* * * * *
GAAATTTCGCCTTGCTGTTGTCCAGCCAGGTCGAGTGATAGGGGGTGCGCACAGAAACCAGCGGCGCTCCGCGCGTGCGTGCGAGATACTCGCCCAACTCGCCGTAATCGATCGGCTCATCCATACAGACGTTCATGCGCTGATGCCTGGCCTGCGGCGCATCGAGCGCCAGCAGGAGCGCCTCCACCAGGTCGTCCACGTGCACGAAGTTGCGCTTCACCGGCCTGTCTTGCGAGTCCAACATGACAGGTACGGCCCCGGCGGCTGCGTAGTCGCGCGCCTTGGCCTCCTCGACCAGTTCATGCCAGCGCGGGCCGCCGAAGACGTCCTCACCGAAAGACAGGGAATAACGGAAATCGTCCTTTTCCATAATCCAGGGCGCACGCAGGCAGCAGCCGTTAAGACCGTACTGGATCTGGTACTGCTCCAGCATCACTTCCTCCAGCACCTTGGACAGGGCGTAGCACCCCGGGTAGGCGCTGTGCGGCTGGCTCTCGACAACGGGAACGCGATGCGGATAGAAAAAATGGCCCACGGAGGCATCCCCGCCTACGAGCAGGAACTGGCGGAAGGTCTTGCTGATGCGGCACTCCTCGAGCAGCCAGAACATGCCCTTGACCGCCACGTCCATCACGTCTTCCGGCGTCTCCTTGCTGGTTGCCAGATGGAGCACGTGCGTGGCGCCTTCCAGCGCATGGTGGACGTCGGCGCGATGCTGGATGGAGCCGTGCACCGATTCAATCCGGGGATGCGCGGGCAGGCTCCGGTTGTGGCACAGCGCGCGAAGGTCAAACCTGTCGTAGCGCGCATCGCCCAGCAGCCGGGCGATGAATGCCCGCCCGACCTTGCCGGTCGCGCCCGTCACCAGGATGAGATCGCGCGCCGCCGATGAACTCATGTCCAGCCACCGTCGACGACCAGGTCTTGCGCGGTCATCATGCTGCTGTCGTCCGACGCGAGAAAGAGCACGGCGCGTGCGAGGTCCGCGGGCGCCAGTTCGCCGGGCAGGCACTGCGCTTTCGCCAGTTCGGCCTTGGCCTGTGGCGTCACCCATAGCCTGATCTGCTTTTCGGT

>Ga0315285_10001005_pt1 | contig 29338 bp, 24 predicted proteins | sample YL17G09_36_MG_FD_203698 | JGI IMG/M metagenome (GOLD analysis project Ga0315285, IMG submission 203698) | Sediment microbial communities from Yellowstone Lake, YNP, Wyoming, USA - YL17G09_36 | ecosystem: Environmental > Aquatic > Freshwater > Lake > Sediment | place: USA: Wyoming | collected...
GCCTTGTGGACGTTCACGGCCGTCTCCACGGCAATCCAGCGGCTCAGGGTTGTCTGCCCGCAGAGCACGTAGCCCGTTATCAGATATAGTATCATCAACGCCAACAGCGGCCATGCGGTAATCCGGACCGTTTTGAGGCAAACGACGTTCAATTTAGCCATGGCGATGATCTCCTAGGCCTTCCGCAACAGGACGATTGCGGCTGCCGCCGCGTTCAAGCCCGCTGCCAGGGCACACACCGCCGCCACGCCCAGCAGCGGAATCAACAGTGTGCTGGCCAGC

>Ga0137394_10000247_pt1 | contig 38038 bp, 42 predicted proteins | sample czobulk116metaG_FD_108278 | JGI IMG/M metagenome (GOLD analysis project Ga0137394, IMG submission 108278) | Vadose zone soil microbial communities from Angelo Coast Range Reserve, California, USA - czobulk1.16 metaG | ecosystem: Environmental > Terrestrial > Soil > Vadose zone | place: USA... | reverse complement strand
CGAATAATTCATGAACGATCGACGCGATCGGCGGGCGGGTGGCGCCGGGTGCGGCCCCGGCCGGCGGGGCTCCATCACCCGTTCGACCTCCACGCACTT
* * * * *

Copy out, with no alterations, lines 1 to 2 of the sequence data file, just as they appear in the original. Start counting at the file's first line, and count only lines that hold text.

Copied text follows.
GAAATTTCGCCTTGCTGTTGTCCAGCCAGGTCGAGTGATAGGGGGTGCGCACAGAAACCAGCGGCGCTCCGCGCGTGCGTGCGAGATACTCGCCCAACTCGCCGTAATCGATCGGCTCATCCATACAGACGTTCATGCGCTGATGCCTGGCCTGCGGCGCATCGAGCGCCAGCAGGAGCGCCTCCACCAGGTCGTCCACGTGCACGAAGTTGCGCTTCACCGGCCTGTCTTGCGAGTCCAACATGACAGGTACGGCCCCGGCGGCTGCGTAGTCGCGCGCCTTGGCCTCCTCGACCAGTTCATGCCAGCGCGGGCCGCCGAAGACGTCCTCACCGAAAGACAGGGAATAACGGAAATCGTCCTTTTCCATAATCCAGGGCGCACGCAGGCAGCAGCCGTTAAGACCGTACTGGATCTGGTACTGCTCCAGCATCACTTCCTCCAGCACCTTGGACAGGGCGTAGCACCCCGGGTAGGCGCTGTGCGGCTGGCTCTCGACAACGGGAACGCGATGCGGATAGAAAAAATGGCCCACGGAGGCATCCCCGCCTACGAGCAGGAACTGGCGGAAGGTCTTGCTGATGCGGCACTCCTCGAGCAGCCAGAACATGCCCTTGACCGCCACGTCCATCACGTCTTCCGGCGTCTCCTTGCTGGTTGCCAGATGGAGCACGTGCGTGGCGCCTTCCAGCGCATGGTGGACGTCGGCGCGATGCTGGATGGAGCCGTGCACCGATTCAATCCGGGGATGCGCGGGCAGGCTCCGGTTGTGGCACAGCGCGCGAAGGTCAAACCTGTCGTAGCGCGCATCGCCCAGCAGCCGGGCGATGAATGCCCGCCCGACCTTGCCGGTCGCGCCCGTCACCAGGATGAGATCGCGCGCCGCCGATGAACTCATGTCCAGCCACCGTCGACGACCAGGTCTTGCGCGGTCATCATGCTGCTGTCGTCCGACGCGAGAAAGAGCACGGCGCGTGCGAGGTCCGCGGGCGCCAGTTCGCCGGGCAGGCACTGCGCTTTCGCCAGTTCGGCCTTGGCCTGTGGCGTCACCCATAGCCTGATCTGCTTTTCGGT

>Ga0315285_10001005_pt1 | contig 29338 bp, 24 predicted proteins | sample YL17G09_36_MG_FD_203698 | JGI IMG/M metagenome (GOLD analysis project Ga0315285, IMG submission 203698) | Sediment microbial communities from Yellowstone Lake, YNP, Wyoming, USA - YL17G09_36 | ecosystem: Environmental > Aquatic > Freshwater > Lake > Sediment | place: USA: Wyoming | collected...